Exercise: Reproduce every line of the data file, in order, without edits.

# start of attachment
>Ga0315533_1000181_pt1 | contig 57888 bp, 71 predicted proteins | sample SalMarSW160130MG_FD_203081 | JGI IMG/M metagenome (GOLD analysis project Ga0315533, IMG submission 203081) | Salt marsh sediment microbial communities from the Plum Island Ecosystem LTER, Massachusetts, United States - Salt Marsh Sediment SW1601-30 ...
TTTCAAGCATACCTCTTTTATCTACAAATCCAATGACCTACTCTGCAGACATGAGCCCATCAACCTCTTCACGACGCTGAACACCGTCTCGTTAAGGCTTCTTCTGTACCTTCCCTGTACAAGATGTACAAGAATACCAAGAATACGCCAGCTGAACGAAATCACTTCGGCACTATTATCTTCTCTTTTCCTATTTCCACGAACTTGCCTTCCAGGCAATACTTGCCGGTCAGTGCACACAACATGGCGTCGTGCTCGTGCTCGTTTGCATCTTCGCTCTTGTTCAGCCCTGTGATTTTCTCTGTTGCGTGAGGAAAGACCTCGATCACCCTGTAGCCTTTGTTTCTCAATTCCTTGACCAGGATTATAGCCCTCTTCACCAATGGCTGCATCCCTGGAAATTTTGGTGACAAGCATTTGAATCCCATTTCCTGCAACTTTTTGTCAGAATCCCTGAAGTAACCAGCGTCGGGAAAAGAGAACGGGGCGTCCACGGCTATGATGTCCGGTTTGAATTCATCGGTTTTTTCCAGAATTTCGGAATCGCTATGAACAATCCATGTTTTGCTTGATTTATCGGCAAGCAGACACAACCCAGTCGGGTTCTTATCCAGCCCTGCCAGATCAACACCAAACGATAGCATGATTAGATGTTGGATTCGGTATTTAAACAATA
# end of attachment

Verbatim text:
>Ga0315533_1000181_pt1 | contig 57888 bp, 71 predicted proteins | sample SalMarSW160130MG_FD_203081 | JGI IMG/M metagenome (GOLD analysis project Ga0315533, IMG submission 203081) | Salt marsh sediment microbial communities from the Plum Island Ecosystem LTER, Massachusetts, United States - Salt Marsh Sediment SW1601-30 ...
TTTCAAGCATACCTCTTTTATCTACAAATCCAATGACCTACTCTGCAGACATGAGCCCATCAACCTCTTCACGACGCTGAACACCGTCTCGTTAAGGCTTCTTCTGTACCTTCCCTGTACAAGATGTACAAGAATACCAAGAATACGCCAGCTGAACGAAATCACTTCGGCACTATTATCTTCTCTTTTCCTATTTCCACGAACTTGCCTTCCAGGCAATACTTGCCGGTCAGTGCACACAACATGGCGTCGTGCTCGTGCTCGTTTGCATCTTCGCTCTTGTTCAGCCCTGTGATTTTCTCTGTTGCGTGAGGAAAGACCTCGATCACCCTGTAGCCTTTGTTTCTCAATTCCTTGACCAGGATTATAGCCCTCTTCACCAATGGCTGCATCCCTGGAAATTTTGGTGACAAGCATTTGAATCCCATTTCCTGCAACTTTTTGTCAGAATCCCTGAAGTAACCAGCGTCGGGAAAAGAGAACGGGGCGTCCACGGCTATGATGTCCGGTTTGAATTCATCGGTTTTTTCCAGAATTTCGGAATCGCTATGAACAATCCATGTTTTGCTTGATTTATCGGCAAGCAGACACAACCCAGTCGGGTTCTTATCCAGCCCTGCCAGATCAACACCAAACGATAGCATGATTAGATGTTGGATTCGGTATTTAAACAATA